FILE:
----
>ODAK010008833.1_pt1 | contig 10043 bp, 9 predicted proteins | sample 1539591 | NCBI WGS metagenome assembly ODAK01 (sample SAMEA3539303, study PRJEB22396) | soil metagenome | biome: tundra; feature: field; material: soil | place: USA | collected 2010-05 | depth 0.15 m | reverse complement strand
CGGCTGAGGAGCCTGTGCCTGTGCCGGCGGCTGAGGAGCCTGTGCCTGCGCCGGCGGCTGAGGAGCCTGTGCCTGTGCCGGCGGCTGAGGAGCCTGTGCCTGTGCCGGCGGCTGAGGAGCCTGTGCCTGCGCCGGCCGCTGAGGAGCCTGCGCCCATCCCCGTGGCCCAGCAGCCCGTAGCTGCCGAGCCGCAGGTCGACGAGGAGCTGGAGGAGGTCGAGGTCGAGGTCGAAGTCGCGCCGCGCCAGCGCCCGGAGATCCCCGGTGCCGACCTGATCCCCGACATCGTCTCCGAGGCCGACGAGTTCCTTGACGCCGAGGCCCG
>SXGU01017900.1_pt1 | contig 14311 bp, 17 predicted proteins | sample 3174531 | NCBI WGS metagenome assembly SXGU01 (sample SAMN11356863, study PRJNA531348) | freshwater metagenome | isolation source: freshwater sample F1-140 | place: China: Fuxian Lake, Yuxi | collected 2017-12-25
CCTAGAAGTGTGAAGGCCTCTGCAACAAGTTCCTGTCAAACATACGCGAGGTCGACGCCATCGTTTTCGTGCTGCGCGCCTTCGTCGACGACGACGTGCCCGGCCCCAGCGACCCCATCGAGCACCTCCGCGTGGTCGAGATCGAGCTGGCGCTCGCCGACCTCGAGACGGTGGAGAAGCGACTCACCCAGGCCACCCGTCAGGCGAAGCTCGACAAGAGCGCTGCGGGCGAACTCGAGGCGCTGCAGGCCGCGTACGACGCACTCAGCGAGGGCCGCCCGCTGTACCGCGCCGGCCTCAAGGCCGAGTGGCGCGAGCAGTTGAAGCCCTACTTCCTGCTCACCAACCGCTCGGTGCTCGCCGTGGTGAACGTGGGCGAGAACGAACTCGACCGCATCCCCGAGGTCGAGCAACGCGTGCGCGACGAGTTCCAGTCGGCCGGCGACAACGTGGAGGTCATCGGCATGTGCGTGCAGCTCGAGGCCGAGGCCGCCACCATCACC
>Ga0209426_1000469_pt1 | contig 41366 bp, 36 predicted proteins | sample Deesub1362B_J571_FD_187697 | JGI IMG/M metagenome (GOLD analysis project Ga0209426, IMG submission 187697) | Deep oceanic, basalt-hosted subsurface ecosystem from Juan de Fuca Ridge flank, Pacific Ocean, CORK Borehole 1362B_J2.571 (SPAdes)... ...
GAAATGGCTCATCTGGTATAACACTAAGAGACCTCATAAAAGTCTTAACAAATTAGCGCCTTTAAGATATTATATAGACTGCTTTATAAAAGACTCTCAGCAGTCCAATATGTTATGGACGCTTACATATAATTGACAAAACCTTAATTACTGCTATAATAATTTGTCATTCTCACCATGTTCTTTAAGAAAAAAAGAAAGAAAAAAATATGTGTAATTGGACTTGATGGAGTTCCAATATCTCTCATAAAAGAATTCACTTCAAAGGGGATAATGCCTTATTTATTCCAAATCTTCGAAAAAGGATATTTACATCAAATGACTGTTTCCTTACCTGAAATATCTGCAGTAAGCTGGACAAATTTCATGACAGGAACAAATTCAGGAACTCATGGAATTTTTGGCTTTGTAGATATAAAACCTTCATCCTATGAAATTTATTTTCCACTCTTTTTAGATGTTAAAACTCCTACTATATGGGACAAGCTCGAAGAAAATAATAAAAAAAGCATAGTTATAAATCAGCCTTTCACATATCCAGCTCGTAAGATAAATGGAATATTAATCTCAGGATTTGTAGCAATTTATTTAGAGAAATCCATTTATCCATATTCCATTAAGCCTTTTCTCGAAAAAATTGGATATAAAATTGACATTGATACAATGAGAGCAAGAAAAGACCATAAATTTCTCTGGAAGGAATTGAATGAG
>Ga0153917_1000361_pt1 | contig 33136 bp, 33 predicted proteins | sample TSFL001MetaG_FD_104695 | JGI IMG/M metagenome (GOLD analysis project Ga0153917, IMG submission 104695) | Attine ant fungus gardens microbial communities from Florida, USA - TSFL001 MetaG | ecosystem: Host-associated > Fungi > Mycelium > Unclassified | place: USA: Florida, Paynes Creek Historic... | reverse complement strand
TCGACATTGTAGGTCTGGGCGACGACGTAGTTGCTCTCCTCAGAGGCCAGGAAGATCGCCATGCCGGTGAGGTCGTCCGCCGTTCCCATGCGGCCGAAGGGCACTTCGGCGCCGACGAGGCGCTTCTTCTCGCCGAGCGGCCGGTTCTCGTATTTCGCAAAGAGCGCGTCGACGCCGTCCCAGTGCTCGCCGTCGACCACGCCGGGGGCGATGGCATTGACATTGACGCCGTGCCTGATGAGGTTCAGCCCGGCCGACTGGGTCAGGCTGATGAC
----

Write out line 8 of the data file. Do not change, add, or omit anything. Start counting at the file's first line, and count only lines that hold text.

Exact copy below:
TCGACATTGTAGGTCTGGGCGACGACGTAGTTGCTCTCCTCAGAGGCCAGGAAGATCGCCATGCCGGTGAGGTCGTCCGCCGTTCCCATGCGGCCGAAGGGCACTTCGGCGCCGACGAGGCGCTTCTTCTCGCCGAGCGGCCGGTTCTCGTATTTCGCAAAGAGCGCGTCGACGCCGTCCCAGTGCTCGCCGTCGACCACGCCGGGGGCGATGGCATTGACATTGACGCCGTGCCTGATGAGGTTCAGCCCGGCCGACTGGGTCAGGCTGATGAC